Mr. Ould's declaration with your comments on it that I may know what prisoners paroled or held by us have been exchanged. If the Confederate War Department has published a false declaration, one which is not in accordance with your understanding with Mr. Ould, it is a breach of the cartel which I think requires your immediate notice. The declaration which I saw was in the hands of Mr. Burgett, who claimed that by it he was exchanged. As I remember its bearings it assumes what they have so long been striving to accomplish, viz, that the Government recognizes that citizens may renounce their allegiance to the United States and transfer it to the rebel Confederacy, and if their position is not contradicted they will assert that our silence gives authority to their assumption. Please send me a copy of Mr. Ould's declaration with your corrections.
Very respectfully, your obedient servant,
Colonel Third Infantry and Commissary-General of Prisoners.
RICHMOND, VA., June 12, 1863.
Lieutenant Colonel W. H. LUDLOW, Agent of Exchange:
SIR: I inclose to you the resolution of Congress in relation to retaliation. * I thought you had seen it in the papers transmitted to you otherwise I would have sent it. I take it for granted that the Confederate authorities propose to carry out a resolution solemnly passed by them. I have not asked them whether they intend to do so and I do not think I will ever be so inconsiderate as to make any such inquiry. I have thus frankly given my view as to this matter, and I beg leave to ask you in return whether it is the purpose of your Government to execute its conscription act, and further how many men will be raised under its provision? I feel so deep a personal interest in that subject that I hope I have not transgressed any propriety in propounding the inquiry after the example you have set me.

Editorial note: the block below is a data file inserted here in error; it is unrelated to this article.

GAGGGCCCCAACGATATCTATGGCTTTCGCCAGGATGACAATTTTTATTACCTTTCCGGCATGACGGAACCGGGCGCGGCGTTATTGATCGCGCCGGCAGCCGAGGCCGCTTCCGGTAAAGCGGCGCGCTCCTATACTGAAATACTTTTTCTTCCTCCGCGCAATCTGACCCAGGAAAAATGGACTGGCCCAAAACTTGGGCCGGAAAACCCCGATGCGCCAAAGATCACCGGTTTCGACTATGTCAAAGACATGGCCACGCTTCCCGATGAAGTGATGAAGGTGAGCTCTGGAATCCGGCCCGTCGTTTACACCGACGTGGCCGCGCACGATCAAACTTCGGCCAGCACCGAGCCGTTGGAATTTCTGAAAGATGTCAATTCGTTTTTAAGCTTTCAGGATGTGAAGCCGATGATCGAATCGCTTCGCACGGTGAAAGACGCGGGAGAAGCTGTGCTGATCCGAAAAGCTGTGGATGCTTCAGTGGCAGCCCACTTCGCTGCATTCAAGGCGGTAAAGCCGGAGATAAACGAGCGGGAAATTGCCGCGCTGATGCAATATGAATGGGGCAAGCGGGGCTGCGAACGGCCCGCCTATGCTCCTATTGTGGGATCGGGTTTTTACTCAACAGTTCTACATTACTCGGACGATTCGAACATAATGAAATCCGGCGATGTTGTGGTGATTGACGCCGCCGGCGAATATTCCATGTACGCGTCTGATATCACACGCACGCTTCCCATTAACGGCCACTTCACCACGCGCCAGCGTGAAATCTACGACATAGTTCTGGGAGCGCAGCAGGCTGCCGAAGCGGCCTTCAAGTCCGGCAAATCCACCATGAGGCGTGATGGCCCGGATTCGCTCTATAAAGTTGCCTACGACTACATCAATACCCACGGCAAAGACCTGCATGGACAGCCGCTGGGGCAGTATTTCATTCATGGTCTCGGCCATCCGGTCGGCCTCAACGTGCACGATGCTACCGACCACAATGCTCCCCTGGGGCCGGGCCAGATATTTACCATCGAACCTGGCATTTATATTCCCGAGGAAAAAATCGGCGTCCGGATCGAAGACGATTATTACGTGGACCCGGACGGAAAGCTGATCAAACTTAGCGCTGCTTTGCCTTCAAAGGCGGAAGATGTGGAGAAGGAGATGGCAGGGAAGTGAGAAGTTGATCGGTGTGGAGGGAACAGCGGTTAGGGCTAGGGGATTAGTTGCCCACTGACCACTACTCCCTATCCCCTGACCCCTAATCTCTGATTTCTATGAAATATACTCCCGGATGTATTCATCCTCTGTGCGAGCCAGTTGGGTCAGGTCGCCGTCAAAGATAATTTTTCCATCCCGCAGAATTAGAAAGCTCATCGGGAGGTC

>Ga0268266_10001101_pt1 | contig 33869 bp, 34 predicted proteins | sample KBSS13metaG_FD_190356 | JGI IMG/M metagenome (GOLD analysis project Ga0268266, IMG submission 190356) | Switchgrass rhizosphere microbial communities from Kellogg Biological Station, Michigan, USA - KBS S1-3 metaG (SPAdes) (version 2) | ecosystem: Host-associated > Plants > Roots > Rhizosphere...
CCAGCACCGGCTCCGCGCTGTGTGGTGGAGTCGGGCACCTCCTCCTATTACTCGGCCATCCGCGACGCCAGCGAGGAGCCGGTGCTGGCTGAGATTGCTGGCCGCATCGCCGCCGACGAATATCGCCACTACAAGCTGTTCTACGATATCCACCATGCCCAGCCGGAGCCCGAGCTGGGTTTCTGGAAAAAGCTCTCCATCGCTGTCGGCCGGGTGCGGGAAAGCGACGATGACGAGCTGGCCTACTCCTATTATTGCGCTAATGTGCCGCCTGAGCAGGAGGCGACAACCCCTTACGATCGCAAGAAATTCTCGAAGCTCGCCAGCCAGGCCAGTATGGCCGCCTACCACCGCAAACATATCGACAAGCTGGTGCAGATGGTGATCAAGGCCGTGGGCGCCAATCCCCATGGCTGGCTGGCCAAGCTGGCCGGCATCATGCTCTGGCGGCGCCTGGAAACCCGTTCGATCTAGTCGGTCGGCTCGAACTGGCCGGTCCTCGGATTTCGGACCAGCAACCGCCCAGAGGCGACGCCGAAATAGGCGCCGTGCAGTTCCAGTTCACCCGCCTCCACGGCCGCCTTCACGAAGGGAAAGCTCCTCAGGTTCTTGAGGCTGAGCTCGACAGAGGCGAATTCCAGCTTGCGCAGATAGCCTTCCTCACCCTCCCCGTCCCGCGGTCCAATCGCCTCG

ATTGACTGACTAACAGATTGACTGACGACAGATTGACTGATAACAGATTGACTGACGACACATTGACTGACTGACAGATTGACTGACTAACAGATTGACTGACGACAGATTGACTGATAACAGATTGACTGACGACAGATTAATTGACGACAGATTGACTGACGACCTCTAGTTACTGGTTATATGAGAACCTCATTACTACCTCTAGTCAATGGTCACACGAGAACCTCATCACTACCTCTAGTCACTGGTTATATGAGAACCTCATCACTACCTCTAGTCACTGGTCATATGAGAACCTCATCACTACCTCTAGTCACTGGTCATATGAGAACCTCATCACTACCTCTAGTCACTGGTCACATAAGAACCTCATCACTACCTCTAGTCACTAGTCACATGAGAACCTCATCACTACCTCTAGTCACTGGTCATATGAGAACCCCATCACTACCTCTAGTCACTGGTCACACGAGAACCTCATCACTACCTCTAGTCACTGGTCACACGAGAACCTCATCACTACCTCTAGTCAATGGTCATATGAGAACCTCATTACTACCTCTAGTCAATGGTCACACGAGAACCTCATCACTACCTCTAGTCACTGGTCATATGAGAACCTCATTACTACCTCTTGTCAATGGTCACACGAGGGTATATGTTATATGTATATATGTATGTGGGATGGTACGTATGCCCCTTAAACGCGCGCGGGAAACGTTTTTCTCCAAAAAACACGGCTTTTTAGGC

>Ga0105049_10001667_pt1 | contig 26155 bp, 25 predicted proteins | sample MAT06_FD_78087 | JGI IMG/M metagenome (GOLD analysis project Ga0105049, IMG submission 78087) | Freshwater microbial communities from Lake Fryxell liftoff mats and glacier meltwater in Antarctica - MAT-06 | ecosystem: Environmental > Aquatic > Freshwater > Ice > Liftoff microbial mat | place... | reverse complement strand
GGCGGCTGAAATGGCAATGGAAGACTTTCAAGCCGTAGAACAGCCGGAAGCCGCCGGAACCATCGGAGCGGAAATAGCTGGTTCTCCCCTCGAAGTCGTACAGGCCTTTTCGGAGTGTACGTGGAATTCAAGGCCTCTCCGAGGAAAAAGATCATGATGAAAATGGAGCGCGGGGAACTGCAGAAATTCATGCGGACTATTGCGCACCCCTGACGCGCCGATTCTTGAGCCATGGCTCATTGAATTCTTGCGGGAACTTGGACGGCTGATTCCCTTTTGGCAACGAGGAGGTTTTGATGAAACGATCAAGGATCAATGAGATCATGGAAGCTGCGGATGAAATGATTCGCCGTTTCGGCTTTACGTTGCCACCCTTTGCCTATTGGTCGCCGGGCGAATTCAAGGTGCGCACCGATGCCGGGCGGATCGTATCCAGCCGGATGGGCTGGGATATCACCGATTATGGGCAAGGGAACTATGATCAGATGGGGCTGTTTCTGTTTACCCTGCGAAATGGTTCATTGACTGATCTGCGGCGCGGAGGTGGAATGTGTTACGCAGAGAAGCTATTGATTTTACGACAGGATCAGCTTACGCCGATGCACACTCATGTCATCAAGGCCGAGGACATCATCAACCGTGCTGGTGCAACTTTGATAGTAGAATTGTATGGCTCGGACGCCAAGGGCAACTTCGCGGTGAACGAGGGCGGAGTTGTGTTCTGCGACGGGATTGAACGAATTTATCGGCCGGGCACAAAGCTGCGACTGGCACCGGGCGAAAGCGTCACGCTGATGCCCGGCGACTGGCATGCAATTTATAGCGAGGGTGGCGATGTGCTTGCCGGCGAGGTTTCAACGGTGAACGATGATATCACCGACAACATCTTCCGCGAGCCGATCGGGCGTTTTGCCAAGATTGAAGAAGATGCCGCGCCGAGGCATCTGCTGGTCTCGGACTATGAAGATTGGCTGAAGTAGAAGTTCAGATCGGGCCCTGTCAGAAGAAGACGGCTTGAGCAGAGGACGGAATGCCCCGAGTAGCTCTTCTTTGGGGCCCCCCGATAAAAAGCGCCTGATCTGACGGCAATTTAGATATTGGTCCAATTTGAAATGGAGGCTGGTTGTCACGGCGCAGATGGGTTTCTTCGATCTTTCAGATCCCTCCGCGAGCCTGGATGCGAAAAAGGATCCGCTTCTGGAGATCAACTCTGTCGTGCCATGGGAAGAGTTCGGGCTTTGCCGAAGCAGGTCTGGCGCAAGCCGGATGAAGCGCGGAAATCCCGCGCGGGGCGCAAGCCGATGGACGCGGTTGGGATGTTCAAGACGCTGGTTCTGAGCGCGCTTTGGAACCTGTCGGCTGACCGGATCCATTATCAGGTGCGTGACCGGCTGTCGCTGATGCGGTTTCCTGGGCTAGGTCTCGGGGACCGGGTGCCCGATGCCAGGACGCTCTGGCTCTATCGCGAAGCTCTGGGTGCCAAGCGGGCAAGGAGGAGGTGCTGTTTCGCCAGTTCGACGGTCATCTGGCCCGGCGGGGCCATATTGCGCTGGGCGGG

Respectfully, your obedient servant,
Agent for Exchange.
CONFEDERATE STATES OF AMERICA, WAR DEPARTMENT,
Richmond, Va., June 12, 1863.
Lieutenant Colonel WILLIAM H. LUDLOW, Agent of Exchange:
SIR: You are mistaken in supposing that my "proposition to have the releases from paroles and oaths cover other then parties delivered at City Point" was made after I had published Notice Numbers 5. It was made before that date (May 11) and after a full and deliberate discussion between us. You hesitated at first, but when I assured you it only extended to cases of parties who were allowed to leave you territory and come to us whether by City Point or otherwise, you assented to it in distinct and unequivocal terms. the same provision in principle was incorporated in Exchange Notice Numbers 4, January 13, 1863. You recognized the same principle in numerous exchanges made after that date and before May 11, 1863.
I have now given the notice in good faith. You can stop its application after May 6 if you choose to do so. I cannot agree that you shall nullify the notice already given. All persons embraced in it are
*See Vol. V, this series, p. 940.